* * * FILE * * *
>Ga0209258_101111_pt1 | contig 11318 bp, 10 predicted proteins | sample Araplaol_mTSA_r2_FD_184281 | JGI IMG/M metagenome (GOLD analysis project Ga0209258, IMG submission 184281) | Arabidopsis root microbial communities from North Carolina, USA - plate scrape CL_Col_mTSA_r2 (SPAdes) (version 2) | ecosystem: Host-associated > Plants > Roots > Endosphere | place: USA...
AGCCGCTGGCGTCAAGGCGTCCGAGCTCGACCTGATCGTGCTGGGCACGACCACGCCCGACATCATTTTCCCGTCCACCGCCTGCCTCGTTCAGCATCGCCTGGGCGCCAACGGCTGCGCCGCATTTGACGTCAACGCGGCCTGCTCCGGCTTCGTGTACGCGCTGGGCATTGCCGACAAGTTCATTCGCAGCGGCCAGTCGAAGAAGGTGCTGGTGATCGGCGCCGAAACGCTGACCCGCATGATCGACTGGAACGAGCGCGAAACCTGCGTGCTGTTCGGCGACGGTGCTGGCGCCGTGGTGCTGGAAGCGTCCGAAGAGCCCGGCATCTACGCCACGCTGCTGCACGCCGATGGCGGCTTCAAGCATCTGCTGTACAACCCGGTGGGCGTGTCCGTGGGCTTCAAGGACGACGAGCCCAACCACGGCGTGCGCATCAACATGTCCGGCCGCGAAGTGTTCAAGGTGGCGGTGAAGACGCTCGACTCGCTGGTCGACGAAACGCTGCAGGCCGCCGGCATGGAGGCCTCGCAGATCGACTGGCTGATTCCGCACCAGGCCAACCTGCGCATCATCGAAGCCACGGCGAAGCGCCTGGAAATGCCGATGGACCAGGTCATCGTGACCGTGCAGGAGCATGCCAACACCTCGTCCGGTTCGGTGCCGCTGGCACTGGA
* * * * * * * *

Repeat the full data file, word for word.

>Ga0209258_101111_pt1 | contig 11318 bp, 10 predicted proteins | sample Araplaol_mTSA_r2_FD_184281 | JGI IMG/M metagenome (GOLD analysis project Ga0209258, IMG submission 184281) | Arabidopsis root microbial communities from North Carolina, USA - plate scrape CL_Col_mTSA_r2 (SPAdes) (version 2) | ecosystem: Host-associated > Plants > Roots > Endosphere | place: USA...
AGCCGCTGGCGTCAAGGCGTCCGAGCTCGACCTGATCGTGCTGGGCACGACCACGCCCGACATCATTTTCCCGTCCACCGCCTGCCTCGTTCAGCATCGCCTGGGCGCCAACGGCTGCGCCGCATTTGACGTCAACGCGGCCTGCTCCGGCTTCGTGTACGCGCTGGGCATTGCCGACAAGTTCATTCGCAGCGGCCAGTCGAAGAAGGTGCTGGTGATCGGCGCCGAAACGCTGACCCGCATGATCGACTGGAACGAGCGCGAAACCTGCGTGCTGTTCGGCGACGGTGCTGGCGCCGTGGTGCTGGAAGCGTCCGAAGAGCCCGGCATCTACGCCACGCTGCTGCACGCCGATGGCGGCTTCAAGCATCTGCTGTACAACCCGGTGGGCGTGTCCGTGGGCTTCAAGGACGACGAGCCCAACCACGGCGTGCGCATCAACATGTCCGGCCGCGAAGTGTTCAAGGTGGCGGTGAAGACGCTCGACTCGCTGGTCGACGAAACGCTGCAGGCCGCCGGCATGGAGGCCTCGCAGATCGACTGGCTGATTCCGCACCAGGCCAACCTGCGCATCATCGAAGCCACGGCGAAGCGCCTGGAAATGCCGATGGACCAGGTCATCGTGACCGTGCAGGAGCATGCCAACACCTCGTCCGGTTCGGTGCCGCTGGCACTGGA